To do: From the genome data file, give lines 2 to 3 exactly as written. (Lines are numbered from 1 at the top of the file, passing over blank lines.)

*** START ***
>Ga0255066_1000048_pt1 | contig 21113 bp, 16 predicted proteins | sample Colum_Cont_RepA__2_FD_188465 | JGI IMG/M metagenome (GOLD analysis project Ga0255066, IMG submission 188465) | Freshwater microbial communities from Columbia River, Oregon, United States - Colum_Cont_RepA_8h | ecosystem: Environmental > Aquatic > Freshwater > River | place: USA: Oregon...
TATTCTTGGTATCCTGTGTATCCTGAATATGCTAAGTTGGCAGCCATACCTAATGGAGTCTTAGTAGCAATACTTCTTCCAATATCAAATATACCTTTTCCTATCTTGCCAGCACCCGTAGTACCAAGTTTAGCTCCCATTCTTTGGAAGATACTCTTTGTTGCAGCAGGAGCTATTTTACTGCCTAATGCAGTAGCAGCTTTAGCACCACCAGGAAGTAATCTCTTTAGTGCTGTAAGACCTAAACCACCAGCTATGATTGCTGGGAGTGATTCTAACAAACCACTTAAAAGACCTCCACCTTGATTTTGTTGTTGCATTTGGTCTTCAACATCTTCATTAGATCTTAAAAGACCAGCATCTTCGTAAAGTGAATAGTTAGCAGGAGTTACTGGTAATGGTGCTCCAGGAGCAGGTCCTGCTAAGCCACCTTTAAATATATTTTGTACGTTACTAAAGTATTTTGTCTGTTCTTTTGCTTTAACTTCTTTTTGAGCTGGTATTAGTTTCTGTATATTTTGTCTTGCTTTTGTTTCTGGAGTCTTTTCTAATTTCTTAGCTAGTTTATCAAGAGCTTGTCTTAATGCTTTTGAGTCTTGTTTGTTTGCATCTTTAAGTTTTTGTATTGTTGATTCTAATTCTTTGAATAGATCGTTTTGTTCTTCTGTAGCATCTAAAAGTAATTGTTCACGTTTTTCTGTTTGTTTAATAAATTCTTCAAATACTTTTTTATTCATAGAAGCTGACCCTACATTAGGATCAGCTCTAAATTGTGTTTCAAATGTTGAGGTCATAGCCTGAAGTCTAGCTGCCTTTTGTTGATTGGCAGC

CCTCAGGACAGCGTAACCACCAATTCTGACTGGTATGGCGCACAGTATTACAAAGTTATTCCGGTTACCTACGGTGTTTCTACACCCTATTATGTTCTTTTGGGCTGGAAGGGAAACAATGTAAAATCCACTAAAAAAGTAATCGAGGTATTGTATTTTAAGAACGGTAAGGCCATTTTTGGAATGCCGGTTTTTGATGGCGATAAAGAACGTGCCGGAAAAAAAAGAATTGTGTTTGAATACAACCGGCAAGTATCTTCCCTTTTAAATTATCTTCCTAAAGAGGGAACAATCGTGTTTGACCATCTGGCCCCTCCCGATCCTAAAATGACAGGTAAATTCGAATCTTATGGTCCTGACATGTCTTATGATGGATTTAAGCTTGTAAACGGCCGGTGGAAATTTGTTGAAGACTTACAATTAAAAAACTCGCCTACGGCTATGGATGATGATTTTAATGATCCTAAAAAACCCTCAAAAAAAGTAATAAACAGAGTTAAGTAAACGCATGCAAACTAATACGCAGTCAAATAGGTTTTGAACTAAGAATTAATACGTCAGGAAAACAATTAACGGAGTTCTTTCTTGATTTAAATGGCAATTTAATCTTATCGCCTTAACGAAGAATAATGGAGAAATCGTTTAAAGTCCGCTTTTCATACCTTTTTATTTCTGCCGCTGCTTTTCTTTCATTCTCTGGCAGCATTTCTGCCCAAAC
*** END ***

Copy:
TATTCTTGGTATCCTGTGTATCCTGAATATGCTAAGTTGGCAGCCATACCTAATGGAGTCTTAGTAGCAATACTTCTTCCAATATCAAATATACCTTTTCCTATCTTGCCAGCACCCGTAGTACCAAGTTTAGCTCCCATTCTTTGGAAGATACTCTTTGTTGCAGCAGGAGCTATTTTACTGCCTAATGCAGTAGCAGCTTTAGCACCACCAGGAAGTAATCTCTTTAGTGCTGTAAGACCTAAACCACCAGCTATGATTGCTGGGAGTGATTCTAACAAACCACTTAAAAGACCTCCACCTTGATTTTGTTGTTGCATTTGGTCTTCAACATCTTCATTAGATCTTAAAAGACCAGCATCTTCGTAAAGTGAATAGTTAGCAGGAGTTACTGGTAATGGTGCTCCAGGAGCAGGTCCTGCTAAGCCACCTTTAAATATATTTTGTACGTTACTAAAGTATTTTGTCTGTTCTTTTGCTTTAACTTCTTTTTGAGCTGGTATTAGTTTCTGTATATTTTGTCTTGCTTTTGTTTCTGGAGTCTTTTCTAATTTCTTAGCTAGTTTATCAAGAGCTTGTCTTAATGCTTTTGAGTCTTGTTTGTTTGCATCTTTAAGTTTTTGTATTGTTGATTCTAATTCTTTGAATAGATCGTTTTGTTCTTCTGTAGCATCTAAAAGTAATTGTTCACGTTTTTCTGTTTGTTTAATAAATTCTTCAAATACTTTTTTATTCATAGAAGCTGACCCTACATTAGGATCAGCTCTAAATTGTGTTTCAAATGTTGAGGTCATAGCCTGAAGTCTAGCTGCCTTTTGTTGATTGGCAGC

CCTCAGGACAGCGTAACCACCAATTCTGACTGGTATGGCGCACAGTATTACAAAGTTATTCCGGTTACCTACGGTGTTTCTACACCCTATTATGTTCTTTTGGGCTGGAAGGGAAACAATGTAAAATCCACTAAAAAAGTAATCGAGGTATTGTATTTTAAGAACGGTAAGGCCATTTTTGGAATGCCGGTTTTTGATGGCGATAAAGAACGTGCCGGAAAAAAAAGAATTGTGTTTGAATACAACCGGCAAGTATCTTCCCTTTTAAATTATCTTCCTAAAGAGGGAACAATCGTGTTTGACCATCTGGCCCCTCCCGATCCTAAAATGACAGGTAAATTCGAATCTTATGGTCCTGACATGTCTTATGATGGATTTAAGCTTGTAAACGGCCGGTGGAAATTTGTTGAAGACTTACAATTAAAAAACTCGCCTACGGCTATGGATGATGATTTTAATGATCCTAAAAAACCCTCAAAAAAAGTAATAAACAGAGTTAAGTAAACGCATGCAAACTAATACGCAGTCAAATAGGTTTTGAACTAAGAATTAATACGTCAGGAAAACAATTAACGGAGTTCTTTCTTGATTTAAATGGCAATTTAATCTTATCGCCTTAACGAAGAATAATGGAGAAATCGTTTAAAGTCCGCTTTTCATACCTTTTTATTTCTGCCGCTGCTTTTCTTTCATTCTCTGGCAGCATTTCTGCCCAAAC